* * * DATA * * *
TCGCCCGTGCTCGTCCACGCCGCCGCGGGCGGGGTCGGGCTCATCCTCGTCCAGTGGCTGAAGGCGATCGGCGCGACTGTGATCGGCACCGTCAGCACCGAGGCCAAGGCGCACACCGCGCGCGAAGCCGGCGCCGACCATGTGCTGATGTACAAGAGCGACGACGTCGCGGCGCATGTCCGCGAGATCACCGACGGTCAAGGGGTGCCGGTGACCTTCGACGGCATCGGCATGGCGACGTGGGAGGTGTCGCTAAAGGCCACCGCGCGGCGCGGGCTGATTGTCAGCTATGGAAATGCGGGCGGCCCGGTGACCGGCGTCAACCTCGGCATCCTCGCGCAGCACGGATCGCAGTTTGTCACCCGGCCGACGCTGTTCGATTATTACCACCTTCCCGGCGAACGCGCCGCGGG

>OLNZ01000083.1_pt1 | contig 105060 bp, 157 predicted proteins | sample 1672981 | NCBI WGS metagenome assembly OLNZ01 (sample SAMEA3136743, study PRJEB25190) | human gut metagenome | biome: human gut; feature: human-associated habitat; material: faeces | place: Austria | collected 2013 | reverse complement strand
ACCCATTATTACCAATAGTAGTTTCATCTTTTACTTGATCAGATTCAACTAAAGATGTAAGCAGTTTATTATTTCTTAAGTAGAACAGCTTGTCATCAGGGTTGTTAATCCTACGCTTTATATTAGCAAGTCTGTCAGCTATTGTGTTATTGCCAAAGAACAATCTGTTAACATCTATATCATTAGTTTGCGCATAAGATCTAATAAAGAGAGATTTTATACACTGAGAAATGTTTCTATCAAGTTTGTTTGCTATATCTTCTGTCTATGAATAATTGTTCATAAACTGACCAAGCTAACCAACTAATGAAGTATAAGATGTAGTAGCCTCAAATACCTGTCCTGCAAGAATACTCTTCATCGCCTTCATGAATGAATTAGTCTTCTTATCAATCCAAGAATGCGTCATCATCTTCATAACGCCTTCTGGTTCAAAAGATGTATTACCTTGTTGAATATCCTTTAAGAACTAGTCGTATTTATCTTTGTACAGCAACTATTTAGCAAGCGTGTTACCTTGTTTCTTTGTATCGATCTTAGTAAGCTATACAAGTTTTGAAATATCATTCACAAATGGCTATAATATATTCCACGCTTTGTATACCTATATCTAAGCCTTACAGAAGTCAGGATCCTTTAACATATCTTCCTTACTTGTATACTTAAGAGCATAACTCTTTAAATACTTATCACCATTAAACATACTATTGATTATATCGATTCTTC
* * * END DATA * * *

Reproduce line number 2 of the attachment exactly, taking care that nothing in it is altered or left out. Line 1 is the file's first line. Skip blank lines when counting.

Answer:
>OLNZ01000083.1_pt1 | contig 105060 bp, 157 predicted proteins | sample 1672981 | NCBI WGS metagenome assembly OLNZ01 (sample SAMEA3136743, study PRJEB25190) | human gut metagenome | biome: human gut; feature: human-associated habitat; material: faeces | place: Austria | collected 2013 | reverse complement strand